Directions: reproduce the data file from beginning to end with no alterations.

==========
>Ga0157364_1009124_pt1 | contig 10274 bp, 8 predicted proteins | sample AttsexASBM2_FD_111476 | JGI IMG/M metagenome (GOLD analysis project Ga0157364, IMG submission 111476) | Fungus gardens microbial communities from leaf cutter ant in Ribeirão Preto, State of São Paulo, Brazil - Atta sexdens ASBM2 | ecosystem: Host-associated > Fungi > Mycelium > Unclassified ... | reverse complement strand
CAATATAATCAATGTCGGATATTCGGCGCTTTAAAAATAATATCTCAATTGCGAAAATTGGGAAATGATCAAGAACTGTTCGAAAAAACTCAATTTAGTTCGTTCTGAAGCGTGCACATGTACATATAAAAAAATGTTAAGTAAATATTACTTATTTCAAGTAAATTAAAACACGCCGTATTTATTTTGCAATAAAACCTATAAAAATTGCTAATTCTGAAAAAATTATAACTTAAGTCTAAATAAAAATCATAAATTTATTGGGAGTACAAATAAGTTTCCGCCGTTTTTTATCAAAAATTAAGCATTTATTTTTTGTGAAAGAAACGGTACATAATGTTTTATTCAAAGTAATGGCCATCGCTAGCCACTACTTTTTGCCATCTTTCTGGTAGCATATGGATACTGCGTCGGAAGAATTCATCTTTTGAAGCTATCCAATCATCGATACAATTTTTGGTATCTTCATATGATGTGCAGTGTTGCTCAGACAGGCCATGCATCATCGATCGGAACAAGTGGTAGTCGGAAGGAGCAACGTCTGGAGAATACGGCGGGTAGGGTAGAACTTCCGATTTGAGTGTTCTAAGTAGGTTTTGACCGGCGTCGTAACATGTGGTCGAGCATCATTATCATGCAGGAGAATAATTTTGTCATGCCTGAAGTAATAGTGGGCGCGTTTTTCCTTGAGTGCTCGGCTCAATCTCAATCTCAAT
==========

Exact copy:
>Ga0157364_1009124_pt1 | contig 10274 bp, 8 predicted proteins | sample AttsexASBM2_FD_111476 | JGI IMG/M metagenome (GOLD analysis project Ga0157364, IMG submission 111476) | Fungus gardens microbial communities from leaf cutter ant in Ribeirão Preto, State of São Paulo, Brazil - Atta sexdens ASBM2 | ecosystem: Host-associated > Fungi > Mycelium > Unclassified ... | reverse complement strand
CAATATAATCAATGTCGGATATTCGGCGCTTTAAAAATAATATCTCAATTGCGAAAATTGGGAAATGATCAAGAACTGTTCGAAAAAACTCAATTTAGTTCGTTCTGAAGCGTGCACATGTACATATAAAAAAATGTTAAGTAAATATTACTTATTTCAAGTAAATTAAAACACGCCGTATTTATTTTGCAATAAAACCTATAAAAATTGCTAATTCTGAAAAAATTATAACTTAAGTCTAAATAAAAATCATAAATTTATTGGGAGTACAAATAAGTTTCCGCCGTTTTTTATCAAAAATTAAGCATTTATTTTTTGTGAAAGAAACGGTACATAATGTTTTATTCAAAGTAATGGCCATCGCTAGCCACTACTTTTTGCCATCTTTCTGGTAGCATATGGATACTGCGTCGGAAGAATTCATCTTTTGAAGCTATCCAATCATCGATACAATTTTTGGTATCTTCATATGATGTGCAGTGTTGCTCAGACAGGCCATGCATCATCGATCGGAACAAGTGGTAGTCGGAAGGAGCAACGTCTGGAGAATACGGCGGGTAGGGTAGAACTTCCGATTTGAGTGTTCTAAGTAGGTTTTGACCGGCGTCGTAACATGTGGTCGAGCATCATTATCATGCAGGAGAATAATTTTGTCATGCCTGAAGTAATAGTGGGCGCGTTTTTCCTTGAGTGCTCGGCTCAATCTCAATCTCAAT